(me)defining Anglimergent Theology
One more internet post for the day, and then I'm really going to go out in the sun and enjoy it. I promise.
This is a conversation starter I just posted on the Anglimergent Ning (it's like Facebook, only more Anglicany--join if you're interested). It's me trying to define theologically what it means to be a part of the emerging movement in the Anglican tradition. Not incidentally, it also outlines some of the key propositions of my own theology. (And why shouldn't my beliefs define a movement?!)
1) First off, we're liturgical/sacramental in orientation, and we affirm the three legged stool of Scripture, tradition and reason. By liturgical/sacramental, I don't just mean that we like structure and wine (who doesn't?), but that we affirm the underlying importance of the physical. That is, to use Alister McGrath's term, we believe in the 'Enchantment' of the world, that God is present around us, in what we do and how we act, and in the physical Eucharist that we eat on Sundays. By 'affirm the three legged stool', I mean that in some form or another, we believe that those are the proper and primary sources for the developing Anglimergent belief and practice--wherever that might take us.
2) In the same vein, we're Nicene Creed-centric rather than Bible or "gospel"-centric. Some of the evangelical wings of the emerging church conversation tend to find their unity in Scripture, while we find it in our common affirmation of the creed. (And our common dis-affirmation of the band Creed).
3) Like other elements of the emerging conversation, we are self-consciously post-modern when it comes to our epistemology. That is, we like to say "I don't know" a lot, because we've realized that we actually don't, and ultimately can't. We're part of a bigger dialogue with reality, and we never finally come to an absolute final 'answer' to any of our questions--particularly religious ones. Like Michael Polanyi and John Polkinghorne, I like to identify this approach as 'Critically Realist' rather than 'relativist', because it's not that we don't believe that ultimate reality exists--we do, and we call it God--but we just are realistic about the fact that we can't totally grasp it. 'I still haven't found what I'm looking for...but yes I'm still running...'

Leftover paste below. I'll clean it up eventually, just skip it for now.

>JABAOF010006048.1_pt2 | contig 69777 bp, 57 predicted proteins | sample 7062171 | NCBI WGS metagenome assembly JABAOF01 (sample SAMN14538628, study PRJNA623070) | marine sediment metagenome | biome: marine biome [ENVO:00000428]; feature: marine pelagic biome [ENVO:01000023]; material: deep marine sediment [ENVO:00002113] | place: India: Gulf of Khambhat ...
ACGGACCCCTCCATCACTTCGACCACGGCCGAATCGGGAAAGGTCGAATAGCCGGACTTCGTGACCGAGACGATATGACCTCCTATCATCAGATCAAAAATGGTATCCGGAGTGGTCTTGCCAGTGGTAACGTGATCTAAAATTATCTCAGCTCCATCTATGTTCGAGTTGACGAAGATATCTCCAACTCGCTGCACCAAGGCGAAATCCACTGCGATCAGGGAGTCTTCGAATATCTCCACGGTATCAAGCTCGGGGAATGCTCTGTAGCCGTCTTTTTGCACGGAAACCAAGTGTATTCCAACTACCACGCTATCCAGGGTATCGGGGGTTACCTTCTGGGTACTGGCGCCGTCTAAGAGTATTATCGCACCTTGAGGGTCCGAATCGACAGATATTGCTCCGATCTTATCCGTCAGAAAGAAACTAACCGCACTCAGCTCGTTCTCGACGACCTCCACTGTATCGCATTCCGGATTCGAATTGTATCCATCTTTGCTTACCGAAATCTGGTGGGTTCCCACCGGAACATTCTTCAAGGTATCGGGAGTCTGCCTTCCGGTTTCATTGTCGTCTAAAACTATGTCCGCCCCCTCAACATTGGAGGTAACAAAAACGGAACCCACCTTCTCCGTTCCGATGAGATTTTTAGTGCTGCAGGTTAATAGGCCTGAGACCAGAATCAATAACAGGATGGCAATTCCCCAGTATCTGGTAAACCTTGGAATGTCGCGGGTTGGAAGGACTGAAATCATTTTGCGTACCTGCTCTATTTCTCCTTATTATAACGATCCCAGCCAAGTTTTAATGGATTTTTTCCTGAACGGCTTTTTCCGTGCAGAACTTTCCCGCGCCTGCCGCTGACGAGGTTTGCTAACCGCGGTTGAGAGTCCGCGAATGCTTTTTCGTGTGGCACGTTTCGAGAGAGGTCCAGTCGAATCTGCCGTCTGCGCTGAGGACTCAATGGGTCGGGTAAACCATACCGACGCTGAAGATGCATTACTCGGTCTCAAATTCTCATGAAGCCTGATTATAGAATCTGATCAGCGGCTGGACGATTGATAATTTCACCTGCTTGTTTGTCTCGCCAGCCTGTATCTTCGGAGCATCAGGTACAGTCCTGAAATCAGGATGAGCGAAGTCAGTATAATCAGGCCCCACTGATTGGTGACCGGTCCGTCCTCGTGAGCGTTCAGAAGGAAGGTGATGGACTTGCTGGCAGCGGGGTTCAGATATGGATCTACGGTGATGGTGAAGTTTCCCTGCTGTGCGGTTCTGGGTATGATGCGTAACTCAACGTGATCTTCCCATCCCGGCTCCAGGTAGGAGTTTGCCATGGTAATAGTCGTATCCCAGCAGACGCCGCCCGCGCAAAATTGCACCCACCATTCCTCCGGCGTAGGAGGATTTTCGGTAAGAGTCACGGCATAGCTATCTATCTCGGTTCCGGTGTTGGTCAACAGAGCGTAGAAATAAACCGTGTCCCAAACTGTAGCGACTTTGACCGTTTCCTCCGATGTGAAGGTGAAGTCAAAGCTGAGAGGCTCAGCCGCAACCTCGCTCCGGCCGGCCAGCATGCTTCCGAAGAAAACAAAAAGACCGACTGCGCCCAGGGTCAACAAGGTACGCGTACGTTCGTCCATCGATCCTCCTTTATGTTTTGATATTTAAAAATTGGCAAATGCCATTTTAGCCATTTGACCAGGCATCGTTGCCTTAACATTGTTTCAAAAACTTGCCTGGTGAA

4) Along the same lines, we're conversational in orientation. We don't fully trust dogma, so we try to network with other people with other opinions in the attempt to move closer to the truth. Tied to this, we call ourselves 'conversational' because we don't want to be labeled as a 'movement' or 'trend', although if you think about the definitions of those terms, that's what we are. I don't know what's so bad about that...
5) We're closet Anglophiles with secret crushes on Bono. Just thought I'd throw that in. But seriously, we do embrace the old (i.e., England) and the new (i.e. U23D) --as illustration, we tend to identify as the 'new monastics', the 'new friars', and so forth.
6) We're trans-institutional, and communitarian. I don't like the term post-institutional, because I think that's a little bit over dramatic. We are, however, happy to cross institutional boundaries and disregard institutional requirements when we find it to be expedient. That's because we believe in the concept of the priesthood of all believers, and have a catholic spirit about the unity of the body of Christ. We're CANA, ECUSA, COE, AMiA, non-denominational, etc. etc.
7) We have an ethical/missional/kingdom of God orientation rather than an 'evangelism' orientation. This is almost a cliche at this point, but it's true. We're trying to impact our communities in a way that is different from an Evangelical evangelistic model. We believe in building the Kingdom of God, loving our neighbors, and generally not being assholes (we also curse self-consciously as our little stand against traditional religious authority). We think the Christian message is important, but believe that it is integrally connected to a Christian way of acting. Orthodoxy and Orthopraxy aren't mutually exclusive.